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Out of Bounds: The Re-revival

By Bryan Palmero, Jon Christon, and Sam Settleman

Jan. 22, 2022 8:27 p.m.

In the first episode of 2022’s re-revival of “Out of Bounds,” Daily Bruin’s sports podcast, Sports editor Jon Christon and assistant Sports editors Sam Settleman and Bryan Palmero discuss coaching staff changes for UCLA football and the statuses of UCLA men’s and women’s basketball’s seasons.

John Christon: Hi, my name is Jon Christon and this is “Out of Bounds,” Daily Bruin’s sports podcast.

JC: Alright, welcome back everyone. Again, my name is Jon Christon, and I’m the Sports editor here at the Daily Bruin. Today, I’m joined by assistant Sports editor Sam Settleman and assistant Sports editor Bryan Palmero. How are you guys doing?

Bryan Palmero: I’m doing great, Jon. Thanks for having me.

Sam Settleman: Doing great as well. Excited to be on my second ever sports podcast.

JC: Love to see it. So it’s been nearly a year and a half since the last “Out of Bounds” episode. The last episode is June 2020 and that was with Sam Connon, a previous Sports editor. But it’s been so long since the last “Out of Bounds” podcast – Bryan and Sam were not even part of the paper the last time we recorded one of these, so happy to bring it back. Shout out to new Podcast editor Zoe Willoughby for helping us out with this to bring this back. So, since the last podcast we’ve done, a lot of things have happened with UCLA Athletics. So let’s start with the biggest sport there is and let’s start with football. Obviously, in the last few weeks, football has had a lot of news. You know, Chip extension and all that. But I think the one that is probably most popular fans – most talked about by fans – is the resignation of defensive coordinator Jerry Azzinaro. Jerry was the defense coordinator starting when Chip got hired before the 2018 season, but he resigned on Wednesday. Before I get into some of his stats and his defense, I just want to ask: Sam, what was your immediate action–– your reaction when you heard the Jerry Azzinaro news?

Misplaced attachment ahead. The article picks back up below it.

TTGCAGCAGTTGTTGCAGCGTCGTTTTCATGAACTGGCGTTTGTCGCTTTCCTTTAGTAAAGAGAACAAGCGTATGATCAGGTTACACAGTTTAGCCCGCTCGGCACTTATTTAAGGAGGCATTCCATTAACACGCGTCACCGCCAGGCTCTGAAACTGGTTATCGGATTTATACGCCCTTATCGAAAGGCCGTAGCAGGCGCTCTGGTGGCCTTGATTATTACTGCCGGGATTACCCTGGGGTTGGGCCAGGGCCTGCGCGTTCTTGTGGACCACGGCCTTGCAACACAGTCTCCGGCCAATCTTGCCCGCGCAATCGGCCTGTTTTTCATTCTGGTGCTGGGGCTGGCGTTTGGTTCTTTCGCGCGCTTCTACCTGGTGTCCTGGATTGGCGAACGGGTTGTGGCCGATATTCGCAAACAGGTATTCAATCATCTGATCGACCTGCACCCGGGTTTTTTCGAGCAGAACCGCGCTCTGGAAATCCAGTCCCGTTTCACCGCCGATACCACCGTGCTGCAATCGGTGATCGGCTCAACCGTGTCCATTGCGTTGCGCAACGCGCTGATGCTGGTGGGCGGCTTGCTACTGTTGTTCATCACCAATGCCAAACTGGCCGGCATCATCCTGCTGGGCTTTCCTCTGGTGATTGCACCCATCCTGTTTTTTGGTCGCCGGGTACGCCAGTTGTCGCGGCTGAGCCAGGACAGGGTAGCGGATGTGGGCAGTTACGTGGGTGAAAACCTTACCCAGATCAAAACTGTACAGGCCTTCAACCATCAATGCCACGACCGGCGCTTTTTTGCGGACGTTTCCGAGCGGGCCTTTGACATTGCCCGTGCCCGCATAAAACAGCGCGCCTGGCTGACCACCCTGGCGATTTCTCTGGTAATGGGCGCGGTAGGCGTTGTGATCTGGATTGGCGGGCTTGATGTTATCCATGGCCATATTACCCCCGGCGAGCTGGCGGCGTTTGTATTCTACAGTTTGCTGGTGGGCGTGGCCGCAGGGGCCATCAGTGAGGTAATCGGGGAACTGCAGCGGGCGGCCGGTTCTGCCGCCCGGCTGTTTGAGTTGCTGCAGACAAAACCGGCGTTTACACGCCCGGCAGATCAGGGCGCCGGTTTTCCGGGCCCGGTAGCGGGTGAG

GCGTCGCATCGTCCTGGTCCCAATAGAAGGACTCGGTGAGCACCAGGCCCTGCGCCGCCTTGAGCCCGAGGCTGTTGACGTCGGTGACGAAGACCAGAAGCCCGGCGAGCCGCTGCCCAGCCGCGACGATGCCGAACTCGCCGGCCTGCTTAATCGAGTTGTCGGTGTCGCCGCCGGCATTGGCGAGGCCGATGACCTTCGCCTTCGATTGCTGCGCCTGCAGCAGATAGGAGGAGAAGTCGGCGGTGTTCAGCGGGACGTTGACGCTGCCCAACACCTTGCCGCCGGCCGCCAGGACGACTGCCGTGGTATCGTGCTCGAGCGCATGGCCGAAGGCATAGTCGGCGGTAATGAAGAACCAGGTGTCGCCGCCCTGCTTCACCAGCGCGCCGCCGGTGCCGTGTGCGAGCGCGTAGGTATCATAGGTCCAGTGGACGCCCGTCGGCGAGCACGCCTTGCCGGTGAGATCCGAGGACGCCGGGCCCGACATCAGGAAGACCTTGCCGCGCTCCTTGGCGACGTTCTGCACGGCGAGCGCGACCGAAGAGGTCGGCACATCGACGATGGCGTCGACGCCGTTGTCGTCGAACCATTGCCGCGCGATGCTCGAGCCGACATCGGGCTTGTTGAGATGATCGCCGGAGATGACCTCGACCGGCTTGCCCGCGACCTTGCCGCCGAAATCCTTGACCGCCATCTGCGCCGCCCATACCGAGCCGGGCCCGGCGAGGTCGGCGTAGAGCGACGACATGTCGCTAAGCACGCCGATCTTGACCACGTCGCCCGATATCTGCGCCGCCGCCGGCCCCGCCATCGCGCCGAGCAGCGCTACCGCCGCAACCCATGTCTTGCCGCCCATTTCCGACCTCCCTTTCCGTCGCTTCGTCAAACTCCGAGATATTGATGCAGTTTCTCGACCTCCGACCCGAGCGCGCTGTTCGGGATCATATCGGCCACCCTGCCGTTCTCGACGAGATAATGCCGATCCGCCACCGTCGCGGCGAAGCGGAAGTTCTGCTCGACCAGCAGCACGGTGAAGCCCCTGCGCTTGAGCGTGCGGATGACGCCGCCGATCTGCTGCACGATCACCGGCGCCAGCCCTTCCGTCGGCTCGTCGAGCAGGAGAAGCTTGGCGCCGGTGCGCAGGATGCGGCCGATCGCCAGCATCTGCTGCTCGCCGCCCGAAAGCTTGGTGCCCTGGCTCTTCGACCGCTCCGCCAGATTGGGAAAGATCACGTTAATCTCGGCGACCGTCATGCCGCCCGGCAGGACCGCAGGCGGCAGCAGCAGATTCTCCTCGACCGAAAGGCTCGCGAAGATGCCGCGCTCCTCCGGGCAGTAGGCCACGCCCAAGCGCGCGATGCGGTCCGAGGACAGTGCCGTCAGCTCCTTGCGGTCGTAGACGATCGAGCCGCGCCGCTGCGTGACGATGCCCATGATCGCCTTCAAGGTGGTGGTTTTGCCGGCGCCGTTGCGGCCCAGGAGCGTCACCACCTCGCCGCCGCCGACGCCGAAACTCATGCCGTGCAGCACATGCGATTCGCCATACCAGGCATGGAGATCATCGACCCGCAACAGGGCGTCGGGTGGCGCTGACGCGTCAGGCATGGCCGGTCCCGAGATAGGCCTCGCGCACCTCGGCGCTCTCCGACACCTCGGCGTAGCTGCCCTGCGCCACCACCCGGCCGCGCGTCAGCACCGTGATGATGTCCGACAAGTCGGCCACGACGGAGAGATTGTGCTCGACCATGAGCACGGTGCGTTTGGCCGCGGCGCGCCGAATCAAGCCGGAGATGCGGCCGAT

SS: Yeah, I mean, I think there really was only one possible reaction to that news. And that was to celebrate because, I mean, it’s no secret that UCLA has had some of the worst passing defenses not only in the conference but in the country over the last four years. And you could argue that there’s been some lack of talent in the secondary, but it just felt like UCLA gave up way too many big plays at big moments. And I feel like it was just time for a switch.

JC: Yeah, I agree with that. Just to paint the whole picture here. He started in 2018 – 2018, they gave up 34.1 points per game. That was 11th in the Pac-12. And total yardage allowed: 444.9 yards allowed per game. That was also 11th in the Pac-12. It actually–– they stayed at 11th in both those categories, but they both got worse, the total yards allowed and the scoring defense, and the passing defenses is when it really started to crater out. They were 129th in the nation out of 130 teams in passing defense in 2019, Jerry’s second year. They gave up over 310 passing yards a game, which of course, was last in the Pac-12 and 129th in the nation. They showed a little sign of improvement but still not much in 2020. They lowered their points allowed per game by almost five points, but they still ranked 11th in the Pac-12 in passing defense giving us 274.1 passing yards allowed per game. And then again this year they finished in last in the Pac-12 in passing yards. They started to become a little bit of a rushing defense unit ranking second in the Pac-12 each of those years, but it just wasn’t enough after all this, the defense really – the passing defense, in particular – has just been so bad the last four years so I think many fans shared Sam’s sentiment that it was a celebration-worthy moment when he decided to resign. My reaction, I remember it was in the morning so I’d just woken up, and I remember seeing a lot of people saying that maybe it spelled the end of the Chip Kelly era at UCLA and maybe this is a sign of things to come because of course it was one of many coaching changes with Justin Frye, the co-offense coordinator and offensive line coach leaving for Ohio State, with Derek Sage, the tight ends coach leaving to Nevada. But I kind of saw it a different way. It seemed to me that it was more about Chip’s maybe contract negotiation thing by UCLA using whatever leverage they had. But before we get into Chip, I just want to ask Sam and Bryan: What are your guys’–– any Jerry Azzinaro moment stand out to you, in particular, that kind of represented his shortcomings as defense coordinator? Sam, I’ll let you go on that.